I n his first Diet policy speech, Prime Minister Shinzo Abe emphasized opening the economy further, building a healthy, safe and “energized” society, carrying out financial reconstruction decisively, “resuscitating education” and switching to an assertive diplomacy.
The goals may give the impression that they represent a comprehensive, nonpartisan agenda. But the keynote of Mr. Abe’s presentation clearly indicated a conservative ideology characterized by nationalism and hawkishness in security matters.
His main theme of creating “a beautiful country” referred to a Japan that values culture, tradition, nature and history, and is free but disciplined, full of energy for future growth and blessed with leadership that is trusted, respected and loved by the international community.
To help realize this “beautiful Japan,” Mr. Abe called for an early revision of the Fundamental Law of Education so that children are nurtured to cherish their family, community, country and life itself as they develop into humane, creative and disciplined adults. Fine words, but he forgets the danger of such a revision: It could result in feeding children only a state-endorsed view of the country and its history.
To promote children’s scholastic ability, Mr. Abe proposed introducing school evaluations and mandatory renewal of teaching licenses — measures likely to strengthen unnecessarily the state’s control over education.
Mr. Abe spoke a lot about programs aimed at giving people who have failed in business or other endeavors a second chance at a career. Yet he failed to acknowledge that children from low-income families are very likely, from the start, to be deprived of the kind of education that would enable them to successfully compete with their peers in any number of career fields. He needs to try to tackle this basic issue in education, as it is closely linked with the direction of the government’s overall economic and social policies.
Mr. Abe said, “Without shrinking back, I will continue to burn the torch of reform.” Other than that, the word “reform” scarcely appeared in his speech. Instead, he sloganized — “without growth, (there would be) no financial reconstruction” — and gave priority to “minimizing people’s financial burden” and to making government spending cuts. He proposed “Innovation 25,” a two-decade-long program to promote innovation in fields such as medicine, engineering and information technology. The substance of that program has yet to be revealed.
Mr. Abe did not offer a concrete road map to a sustainable social security system, including pensions — a priority issue for people. Nor did he commit to a possible raise in the consumption tax, which may become necessary to maintain social security, saying only, “I will not run away from or into it.”
On the diplomatic front, the new prime minister rightly said that strengthening trust with China and South Korea is “extremely important” to Asia and all of the international community, adding that all parties must make efforts to speak with each other frankly. But he did not disclose his view of Japan’s wars in the 1930s and 1940s — the sticky point in Japan’s relations with China and South Korea. Nor did he mention his predecessor Mr. Junichiro Koizumi’s repeated visits to Yasukuni Shrine, which had led to the deterioration in relations.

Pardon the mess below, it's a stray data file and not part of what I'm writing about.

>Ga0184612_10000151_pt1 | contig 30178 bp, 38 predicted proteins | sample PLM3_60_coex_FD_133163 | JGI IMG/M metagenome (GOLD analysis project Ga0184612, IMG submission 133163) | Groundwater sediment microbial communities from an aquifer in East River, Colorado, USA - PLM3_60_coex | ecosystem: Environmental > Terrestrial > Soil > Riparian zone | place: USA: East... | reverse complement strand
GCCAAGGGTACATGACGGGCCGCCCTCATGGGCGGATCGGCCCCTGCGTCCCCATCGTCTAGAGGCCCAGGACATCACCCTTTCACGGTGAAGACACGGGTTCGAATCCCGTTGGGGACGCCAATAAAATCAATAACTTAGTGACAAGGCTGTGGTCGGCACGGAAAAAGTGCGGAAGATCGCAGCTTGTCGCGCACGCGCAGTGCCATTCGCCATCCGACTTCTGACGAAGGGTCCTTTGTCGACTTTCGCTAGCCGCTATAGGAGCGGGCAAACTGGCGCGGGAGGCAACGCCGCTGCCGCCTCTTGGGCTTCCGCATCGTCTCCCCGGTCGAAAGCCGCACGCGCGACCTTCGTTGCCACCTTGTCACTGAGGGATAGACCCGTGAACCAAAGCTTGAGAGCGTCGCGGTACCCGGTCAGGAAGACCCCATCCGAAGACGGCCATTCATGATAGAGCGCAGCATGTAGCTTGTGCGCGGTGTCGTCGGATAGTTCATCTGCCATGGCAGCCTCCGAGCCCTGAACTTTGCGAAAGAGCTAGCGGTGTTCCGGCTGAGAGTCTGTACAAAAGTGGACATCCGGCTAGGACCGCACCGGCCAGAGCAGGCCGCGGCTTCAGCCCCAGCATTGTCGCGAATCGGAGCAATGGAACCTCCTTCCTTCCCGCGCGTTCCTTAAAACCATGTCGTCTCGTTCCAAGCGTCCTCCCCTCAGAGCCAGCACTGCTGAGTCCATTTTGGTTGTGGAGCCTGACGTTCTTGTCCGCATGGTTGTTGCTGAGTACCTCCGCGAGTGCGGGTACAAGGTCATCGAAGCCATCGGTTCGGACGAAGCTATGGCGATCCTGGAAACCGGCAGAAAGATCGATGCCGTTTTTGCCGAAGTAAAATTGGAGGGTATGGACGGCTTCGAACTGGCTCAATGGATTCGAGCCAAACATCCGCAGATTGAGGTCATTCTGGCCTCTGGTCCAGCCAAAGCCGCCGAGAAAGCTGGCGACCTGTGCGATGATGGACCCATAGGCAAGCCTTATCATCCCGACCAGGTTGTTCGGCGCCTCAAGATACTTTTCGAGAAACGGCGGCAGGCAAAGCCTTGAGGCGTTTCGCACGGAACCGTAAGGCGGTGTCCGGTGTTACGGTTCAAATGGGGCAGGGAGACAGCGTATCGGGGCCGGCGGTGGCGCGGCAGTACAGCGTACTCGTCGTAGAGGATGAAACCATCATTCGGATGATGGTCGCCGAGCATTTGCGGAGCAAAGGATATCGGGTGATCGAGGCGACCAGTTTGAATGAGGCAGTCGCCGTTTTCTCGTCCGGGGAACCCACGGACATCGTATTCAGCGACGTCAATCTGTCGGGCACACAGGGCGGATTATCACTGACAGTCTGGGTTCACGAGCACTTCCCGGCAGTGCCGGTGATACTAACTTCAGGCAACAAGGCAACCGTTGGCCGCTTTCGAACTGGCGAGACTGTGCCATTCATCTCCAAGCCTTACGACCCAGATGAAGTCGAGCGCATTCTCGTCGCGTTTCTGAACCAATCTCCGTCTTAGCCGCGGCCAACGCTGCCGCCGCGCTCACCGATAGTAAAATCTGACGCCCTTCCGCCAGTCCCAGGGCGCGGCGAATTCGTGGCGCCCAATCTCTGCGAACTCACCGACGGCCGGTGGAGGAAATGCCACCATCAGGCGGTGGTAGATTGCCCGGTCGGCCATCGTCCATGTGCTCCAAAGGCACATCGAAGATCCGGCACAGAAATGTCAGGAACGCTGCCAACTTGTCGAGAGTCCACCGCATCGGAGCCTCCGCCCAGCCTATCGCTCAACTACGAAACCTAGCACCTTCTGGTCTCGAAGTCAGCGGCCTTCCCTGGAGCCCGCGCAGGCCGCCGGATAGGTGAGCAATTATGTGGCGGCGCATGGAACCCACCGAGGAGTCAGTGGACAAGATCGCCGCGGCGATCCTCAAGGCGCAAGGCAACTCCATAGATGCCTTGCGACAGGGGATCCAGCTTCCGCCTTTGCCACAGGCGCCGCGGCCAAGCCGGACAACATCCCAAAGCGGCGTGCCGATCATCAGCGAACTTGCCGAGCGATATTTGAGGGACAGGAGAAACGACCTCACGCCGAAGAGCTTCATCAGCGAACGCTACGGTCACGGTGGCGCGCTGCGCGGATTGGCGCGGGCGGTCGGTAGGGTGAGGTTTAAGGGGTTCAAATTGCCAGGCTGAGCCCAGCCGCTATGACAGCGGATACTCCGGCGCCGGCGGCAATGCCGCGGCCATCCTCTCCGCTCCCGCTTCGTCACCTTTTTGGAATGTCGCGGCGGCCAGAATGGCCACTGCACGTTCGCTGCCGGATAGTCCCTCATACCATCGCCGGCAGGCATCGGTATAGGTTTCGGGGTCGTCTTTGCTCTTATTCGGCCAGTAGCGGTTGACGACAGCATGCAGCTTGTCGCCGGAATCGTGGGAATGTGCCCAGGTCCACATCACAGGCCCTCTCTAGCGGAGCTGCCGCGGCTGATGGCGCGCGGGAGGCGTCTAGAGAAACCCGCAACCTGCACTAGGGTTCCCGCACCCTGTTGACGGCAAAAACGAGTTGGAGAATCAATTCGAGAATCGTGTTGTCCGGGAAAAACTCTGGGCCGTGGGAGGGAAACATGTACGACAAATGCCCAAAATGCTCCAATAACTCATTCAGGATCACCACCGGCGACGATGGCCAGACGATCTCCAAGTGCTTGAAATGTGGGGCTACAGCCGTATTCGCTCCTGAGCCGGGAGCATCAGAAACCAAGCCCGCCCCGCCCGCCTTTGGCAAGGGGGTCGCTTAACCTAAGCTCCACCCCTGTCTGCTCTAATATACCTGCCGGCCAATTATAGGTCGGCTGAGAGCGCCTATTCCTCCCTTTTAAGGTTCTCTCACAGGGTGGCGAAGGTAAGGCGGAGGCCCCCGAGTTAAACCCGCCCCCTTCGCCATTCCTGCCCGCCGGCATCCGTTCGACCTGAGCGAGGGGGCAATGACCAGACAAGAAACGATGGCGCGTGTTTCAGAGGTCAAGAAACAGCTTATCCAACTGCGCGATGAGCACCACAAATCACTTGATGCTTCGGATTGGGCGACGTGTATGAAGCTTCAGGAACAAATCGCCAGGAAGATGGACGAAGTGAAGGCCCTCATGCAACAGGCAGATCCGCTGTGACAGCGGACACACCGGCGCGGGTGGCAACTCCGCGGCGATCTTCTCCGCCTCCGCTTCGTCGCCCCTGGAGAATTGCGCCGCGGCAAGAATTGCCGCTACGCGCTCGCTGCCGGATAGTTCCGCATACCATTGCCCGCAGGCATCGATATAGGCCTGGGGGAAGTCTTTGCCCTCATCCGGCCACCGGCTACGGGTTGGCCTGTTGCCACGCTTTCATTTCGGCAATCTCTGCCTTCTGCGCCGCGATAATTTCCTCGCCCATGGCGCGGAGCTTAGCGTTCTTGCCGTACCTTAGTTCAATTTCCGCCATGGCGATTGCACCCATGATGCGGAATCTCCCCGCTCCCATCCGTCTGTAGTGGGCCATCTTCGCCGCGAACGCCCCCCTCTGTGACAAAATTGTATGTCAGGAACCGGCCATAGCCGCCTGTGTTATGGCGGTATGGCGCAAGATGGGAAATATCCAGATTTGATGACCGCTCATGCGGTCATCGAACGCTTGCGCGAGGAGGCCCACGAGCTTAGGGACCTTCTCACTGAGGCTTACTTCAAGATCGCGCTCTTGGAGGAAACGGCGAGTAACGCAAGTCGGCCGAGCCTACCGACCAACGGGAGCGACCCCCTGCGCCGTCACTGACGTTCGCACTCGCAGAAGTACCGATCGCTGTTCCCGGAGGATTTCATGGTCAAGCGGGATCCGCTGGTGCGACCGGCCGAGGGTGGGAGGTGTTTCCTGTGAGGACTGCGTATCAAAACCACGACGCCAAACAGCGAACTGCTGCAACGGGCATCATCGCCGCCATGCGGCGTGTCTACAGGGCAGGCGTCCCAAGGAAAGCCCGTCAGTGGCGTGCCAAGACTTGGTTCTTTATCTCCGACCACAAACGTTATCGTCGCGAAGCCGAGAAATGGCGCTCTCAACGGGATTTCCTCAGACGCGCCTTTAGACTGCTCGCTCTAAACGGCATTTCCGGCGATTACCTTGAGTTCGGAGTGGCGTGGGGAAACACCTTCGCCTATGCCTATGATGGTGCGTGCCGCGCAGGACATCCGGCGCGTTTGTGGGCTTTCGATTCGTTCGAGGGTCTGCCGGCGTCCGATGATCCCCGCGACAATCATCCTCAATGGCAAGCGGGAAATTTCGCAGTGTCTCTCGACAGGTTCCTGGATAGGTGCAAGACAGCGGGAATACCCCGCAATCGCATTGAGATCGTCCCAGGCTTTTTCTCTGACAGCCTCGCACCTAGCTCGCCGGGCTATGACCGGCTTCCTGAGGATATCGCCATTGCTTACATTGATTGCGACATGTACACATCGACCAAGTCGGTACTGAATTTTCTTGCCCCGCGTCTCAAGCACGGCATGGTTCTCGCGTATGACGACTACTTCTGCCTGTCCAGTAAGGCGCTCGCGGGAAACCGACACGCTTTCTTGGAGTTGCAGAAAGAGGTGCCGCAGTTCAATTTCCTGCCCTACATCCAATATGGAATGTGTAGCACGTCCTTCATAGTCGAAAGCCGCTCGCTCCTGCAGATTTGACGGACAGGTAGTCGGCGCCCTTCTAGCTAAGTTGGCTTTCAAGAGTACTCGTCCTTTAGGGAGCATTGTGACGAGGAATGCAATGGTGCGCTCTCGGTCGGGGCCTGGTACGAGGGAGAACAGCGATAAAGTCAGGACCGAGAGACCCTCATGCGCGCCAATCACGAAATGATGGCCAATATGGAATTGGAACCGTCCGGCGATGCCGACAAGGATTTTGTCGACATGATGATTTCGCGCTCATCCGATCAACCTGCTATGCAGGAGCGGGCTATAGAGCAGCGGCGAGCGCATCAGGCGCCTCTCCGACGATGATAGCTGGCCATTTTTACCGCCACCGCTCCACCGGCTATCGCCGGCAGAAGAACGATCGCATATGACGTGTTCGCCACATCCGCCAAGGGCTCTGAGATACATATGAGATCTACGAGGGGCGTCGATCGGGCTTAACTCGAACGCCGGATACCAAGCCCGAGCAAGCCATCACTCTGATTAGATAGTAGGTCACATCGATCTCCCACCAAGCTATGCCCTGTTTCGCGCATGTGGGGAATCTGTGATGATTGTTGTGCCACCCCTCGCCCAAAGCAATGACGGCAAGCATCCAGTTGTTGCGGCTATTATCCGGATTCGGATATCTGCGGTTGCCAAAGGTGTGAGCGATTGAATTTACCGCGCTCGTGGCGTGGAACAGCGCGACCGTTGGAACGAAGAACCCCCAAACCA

Mr. Abe reiterated his grand idea that a new Constitution is needed for a “new Japan,” expressing hope that the Diet will quickly pass legislation spelling out constitutional revision procedures. “It was drafted while Japan was under occupation and nearly 60 years have already passed,” he said.
In his argument for revision, Mr. Abe conspicuously refrains from saying what is wrong with the current Constitution. Without specific criticisms, blanket talk of constitutional revision seems irresponsible. Mr. Abe has evaded making an assessment of the fact that the Japanese people, including politicians and bureaucrats, have worked and lived nearly 60 years under the current Constitution, as they resurrected the nation from the devastation of World War II.
Mr. Abe stressed the importance of security arrangements between Japan and the United State that work effectively in maintaining peace. He said he will “study which specific cases would come within the purview of exercising the right to collective self-defense, now prohibited under the Constitution.” This was a roundabout way of expressing his hope of exercising the right without having to amend the Constitution. This would be a departure from the nation’s long-standing defense policy based on the right to individual self-defense — to be exercised only if Japan faces imminent attack. Utmost caution is needed in considering whether to widen the scope of permissible Japanese military action to include the right of collective self-defense.
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